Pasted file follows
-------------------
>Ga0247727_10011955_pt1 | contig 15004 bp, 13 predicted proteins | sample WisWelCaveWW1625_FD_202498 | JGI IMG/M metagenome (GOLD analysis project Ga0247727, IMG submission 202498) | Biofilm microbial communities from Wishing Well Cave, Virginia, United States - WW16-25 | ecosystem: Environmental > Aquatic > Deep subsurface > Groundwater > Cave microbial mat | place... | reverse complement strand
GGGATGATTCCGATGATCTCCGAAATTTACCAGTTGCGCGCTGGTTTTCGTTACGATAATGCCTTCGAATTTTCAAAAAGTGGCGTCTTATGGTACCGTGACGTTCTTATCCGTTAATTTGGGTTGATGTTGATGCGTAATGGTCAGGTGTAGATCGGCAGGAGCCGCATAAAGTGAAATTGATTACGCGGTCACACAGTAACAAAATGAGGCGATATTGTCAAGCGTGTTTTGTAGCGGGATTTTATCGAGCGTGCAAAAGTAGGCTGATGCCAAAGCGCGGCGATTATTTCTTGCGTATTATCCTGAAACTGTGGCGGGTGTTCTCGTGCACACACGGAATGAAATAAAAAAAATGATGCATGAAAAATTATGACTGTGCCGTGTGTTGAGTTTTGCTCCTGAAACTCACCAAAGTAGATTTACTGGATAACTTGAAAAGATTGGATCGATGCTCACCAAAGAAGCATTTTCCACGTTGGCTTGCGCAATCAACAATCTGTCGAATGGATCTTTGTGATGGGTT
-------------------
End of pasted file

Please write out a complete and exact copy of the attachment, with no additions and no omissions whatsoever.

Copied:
>Ga0247727_10011955_pt1 | contig 15004 bp, 13 predicted proteins | sample WisWelCaveWW1625_FD_202498 | JGI IMG/M metagenome (GOLD analysis project Ga0247727, IMG submission 202498) | Biofilm microbial communities from Wishing Well Cave, Virginia, United States - WW16-25 | ecosystem: Environmental > Aquatic > Deep subsurface > Groundwater > Cave microbial mat | place... | reverse complement strand
GGGATGATTCCGATGATCTCCGAAATTTACCAGTTGCGCGCTGGTTTTCGTTACGATAATGCCTTCGAATTTTCAAAAAGTGGCGTCTTATGGTACCGTGACGTTCTTATCCGTTAATTTGGGTTGATGTTGATGCGTAATGGTCAGGTGTAGATCGGCAGGAGCCGCATAAAGTGAAATTGATTACGCGGTCACACAGTAACAAAATGAGGCGATATTGTCAAGCGTGTTTTGTAGCGGGATTTTATCGAGCGTGCAAAAGTAGGCTGATGCCAAAGCGCGGCGATTATTTCTTGCGTATTATCCTGAAACTGTGGCGGGTGTTCTCGTGCACACACGGAATGAAATAAAAAAAATGATGCATGAAAAATTATGACTGTGCCGTGTGTTGAGTTTTGCTCCTGAAACTCACCAAAGTAGATTTACTGGATAACTTGAAAAGATTGGATCGATGCTCACCAAAGAAGCATTTTCCACGTTGGCTTGCGCAATCAACAATCTGTCGAATGGATCTTTGTGATGGGTT